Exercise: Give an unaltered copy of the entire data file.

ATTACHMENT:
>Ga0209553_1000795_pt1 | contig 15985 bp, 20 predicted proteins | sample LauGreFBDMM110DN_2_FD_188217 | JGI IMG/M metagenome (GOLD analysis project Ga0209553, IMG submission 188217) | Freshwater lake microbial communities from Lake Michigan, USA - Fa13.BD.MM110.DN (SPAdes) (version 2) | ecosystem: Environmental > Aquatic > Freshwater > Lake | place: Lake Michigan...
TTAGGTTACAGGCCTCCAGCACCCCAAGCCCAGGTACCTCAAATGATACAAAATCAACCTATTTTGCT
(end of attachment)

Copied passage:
>Ga0209553_1000795_pt1 | contig 15985 bp, 20 predicted proteins | sample LauGreFBDMM110DN_2_FD_188217 | JGI IMG/M metagenome (GOLD analysis project Ga0209553, IMG submission 188217) | Freshwater lake microbial communities from Lake Michigan, USA - Fa13.BD.MM110.DN (SPAdes) (version 2) | ecosystem: Environmental > Aquatic > Freshwater > Lake | place: Lake Michigan...
TTAGGTTACAGGCCTCCAGCACCCCAAGCCCAGGTACCTCAAATGATACAAAATCAACCTATTTTGCT